What’s Best? Eat More or Less Frequently?

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We’ve been told eating smaller meals and snacks more regularly throughout the day is the best way to eat for weight loss. In contrast, more people are adopting an intermittent fasting approach to health and weight loss. So, what are we to believe?

Michelle Alencar, PHD in Nutrition and Fabio Comana, MA, MS in Exercise Physiology and Nutrition and faculty instructor at San Diego State University, shed light on the topic at the IDEA Personal Training Summit in Alexandria Virginia last week.

The general theme was that there is no perfect way to eat for everyone. It makes sense that every body is different so each person’s physiology may respond differently to various approaches based on gender, hormones, genetics, age and other variables. So just because one approach is working for your best friend, doesn’t mean that same approach is the best method for you. 

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Here’s some questions to ask yourself when deciding which nutrition plan to adopt:

Is what I’m currently doing working for me?

How is my energy?

How is my body composition?

Am I at my ideal body weight that allows me to function at my best and keep my risk for disease at a minimum?

Which nutritional approach allows me to look and feel by best AND that I can sustain for the long term?

Here are the pros and cons of higher and lower meal frequency:

Eating More Frequently:


May be easier to sustain long-term.

May be easier to consume all essential macro and micronutrients.

May prevent you from getting so hungry that you consume poor food choices and/or binge.

May be psychologically easier. 

May be socially easier.

Studies show that if you are trying to build muscle, it’s better to eat more frequently throughout the day with 4 meals/snacks as the ideal number.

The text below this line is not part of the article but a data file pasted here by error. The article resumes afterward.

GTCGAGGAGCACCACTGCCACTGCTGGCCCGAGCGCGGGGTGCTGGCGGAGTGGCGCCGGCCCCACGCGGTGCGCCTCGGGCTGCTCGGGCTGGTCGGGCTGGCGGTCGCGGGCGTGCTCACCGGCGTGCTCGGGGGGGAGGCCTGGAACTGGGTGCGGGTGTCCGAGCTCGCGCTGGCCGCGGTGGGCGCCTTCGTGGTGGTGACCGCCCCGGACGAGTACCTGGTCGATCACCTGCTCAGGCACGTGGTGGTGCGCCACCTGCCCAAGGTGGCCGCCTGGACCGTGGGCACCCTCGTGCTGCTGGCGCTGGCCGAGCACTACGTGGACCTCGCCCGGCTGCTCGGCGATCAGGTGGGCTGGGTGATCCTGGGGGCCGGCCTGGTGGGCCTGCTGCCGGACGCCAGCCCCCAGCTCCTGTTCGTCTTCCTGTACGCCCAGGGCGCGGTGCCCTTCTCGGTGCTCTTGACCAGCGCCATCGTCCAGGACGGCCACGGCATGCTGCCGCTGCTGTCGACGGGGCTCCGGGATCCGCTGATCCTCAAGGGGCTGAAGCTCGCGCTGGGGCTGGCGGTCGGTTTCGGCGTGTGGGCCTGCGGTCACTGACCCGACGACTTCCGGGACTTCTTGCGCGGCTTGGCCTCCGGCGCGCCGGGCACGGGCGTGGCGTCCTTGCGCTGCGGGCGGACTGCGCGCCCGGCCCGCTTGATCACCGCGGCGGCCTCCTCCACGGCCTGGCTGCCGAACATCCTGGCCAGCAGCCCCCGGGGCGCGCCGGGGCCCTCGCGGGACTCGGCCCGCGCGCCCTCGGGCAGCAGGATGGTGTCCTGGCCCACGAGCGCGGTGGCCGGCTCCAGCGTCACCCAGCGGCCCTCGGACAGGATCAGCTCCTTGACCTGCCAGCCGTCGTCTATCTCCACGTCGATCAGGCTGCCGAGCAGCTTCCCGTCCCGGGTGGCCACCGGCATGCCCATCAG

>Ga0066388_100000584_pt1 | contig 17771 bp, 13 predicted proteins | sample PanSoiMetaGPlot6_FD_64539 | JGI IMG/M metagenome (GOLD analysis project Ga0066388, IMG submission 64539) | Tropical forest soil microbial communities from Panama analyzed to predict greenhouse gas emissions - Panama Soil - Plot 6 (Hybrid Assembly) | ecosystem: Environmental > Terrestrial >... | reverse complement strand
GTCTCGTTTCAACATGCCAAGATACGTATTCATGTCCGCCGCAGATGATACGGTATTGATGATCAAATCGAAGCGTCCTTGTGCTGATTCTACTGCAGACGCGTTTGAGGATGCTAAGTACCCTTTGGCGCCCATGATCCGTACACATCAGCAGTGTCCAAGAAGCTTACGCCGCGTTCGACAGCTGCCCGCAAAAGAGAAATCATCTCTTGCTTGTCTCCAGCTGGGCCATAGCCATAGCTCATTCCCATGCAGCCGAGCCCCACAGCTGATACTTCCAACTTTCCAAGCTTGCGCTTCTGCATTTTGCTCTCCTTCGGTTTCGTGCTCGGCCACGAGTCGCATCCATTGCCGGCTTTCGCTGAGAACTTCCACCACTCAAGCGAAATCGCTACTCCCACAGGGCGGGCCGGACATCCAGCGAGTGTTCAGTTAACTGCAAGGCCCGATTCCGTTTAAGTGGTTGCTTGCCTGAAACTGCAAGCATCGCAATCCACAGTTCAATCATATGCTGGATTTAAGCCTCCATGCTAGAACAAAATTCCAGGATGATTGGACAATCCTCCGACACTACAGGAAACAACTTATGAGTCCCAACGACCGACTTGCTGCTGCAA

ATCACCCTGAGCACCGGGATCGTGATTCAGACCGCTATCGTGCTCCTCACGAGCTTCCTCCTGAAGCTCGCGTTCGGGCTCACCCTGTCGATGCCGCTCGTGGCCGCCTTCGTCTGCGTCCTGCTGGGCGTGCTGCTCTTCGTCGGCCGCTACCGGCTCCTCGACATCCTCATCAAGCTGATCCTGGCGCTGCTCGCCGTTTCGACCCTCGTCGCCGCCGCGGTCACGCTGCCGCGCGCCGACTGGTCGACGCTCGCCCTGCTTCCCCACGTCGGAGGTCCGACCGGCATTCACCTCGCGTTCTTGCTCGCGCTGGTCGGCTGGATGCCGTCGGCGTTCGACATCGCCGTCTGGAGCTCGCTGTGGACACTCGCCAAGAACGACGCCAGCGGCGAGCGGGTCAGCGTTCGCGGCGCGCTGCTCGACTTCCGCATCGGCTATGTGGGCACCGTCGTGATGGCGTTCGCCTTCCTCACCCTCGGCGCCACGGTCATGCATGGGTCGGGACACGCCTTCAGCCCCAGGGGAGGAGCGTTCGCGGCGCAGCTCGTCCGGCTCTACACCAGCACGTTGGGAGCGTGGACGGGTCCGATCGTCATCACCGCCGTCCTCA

Since you’re eating more frequently, there’s a greater chance to overconsume calories.

More chances for blood sugar spikes after each meal.

Eating less Frequently:


Since you’re eating less frequently, it may be easier to stay in a calorie deficit to promote fat loss as long as you’re not gorging during your feeding window.

Practicing intermittent fasting may teach you to be ok with the sensations of hunger which ultimately, you will need to manage when trying to lose weight.

Less chances for blood sugar spikes throughout the day

Some studies have shown that intermittent fasting can improve blood glucose levels, lower insulin levels, reduce insulin resistance therefore reducing risk for diabetes, reduce risk for cancers, improve heart health and more.

There are many approaches to Intermittent Fasting so you can choose an approach that works for you.

One of the most popular approaches is to fast for 16 hours and consume all your calories within 8 hours or 15/9 where you eat during a 9-hour period and fast the other 15.

Other methods include eating for 6 days and fasting for 1 day per week.

Other approaches fast every other day.

Some approaches use spontaneous meal skipping when you skip meals when it’s convenient. A

13-hour fasting window appears to be time frame that provides health benefits while also being sustainable for the long term. So, that means if your last food/drink is at 7pm, you won’t eat again until 8am.


Not ideal approach if your goal is to build muscle.

High chance for blood sugar spike if you are gorging during your feeding window.

May be socially more challenging to adhere to.

May be psychologically more challenging to adhere to.

Those with diabetes and/or anyone taking medications should consult with a doctor to assure there would not be a negative impact as a result of this nutrition approach. 

Those struggling with eating disorders may have a hard time maintaining a healthy relationship with food following this approach.

Some people who follow Intermittent Fasting gorge during their feeding window which is not healthy. You can’t expect to binge on nutrient-poor junk food during the feast periods and expect to lose weight and obtain optimal health. Food quality is critical and intermittent fasting does not give you the license to eat whatever you want during the eating periods.

Bottom line, if you are happy with your health and body weight, continue with your current nutrition plan.

There are many approaches to optimal health and one size does not fit all.

Yours in health & fitness,
Sherri McMillan


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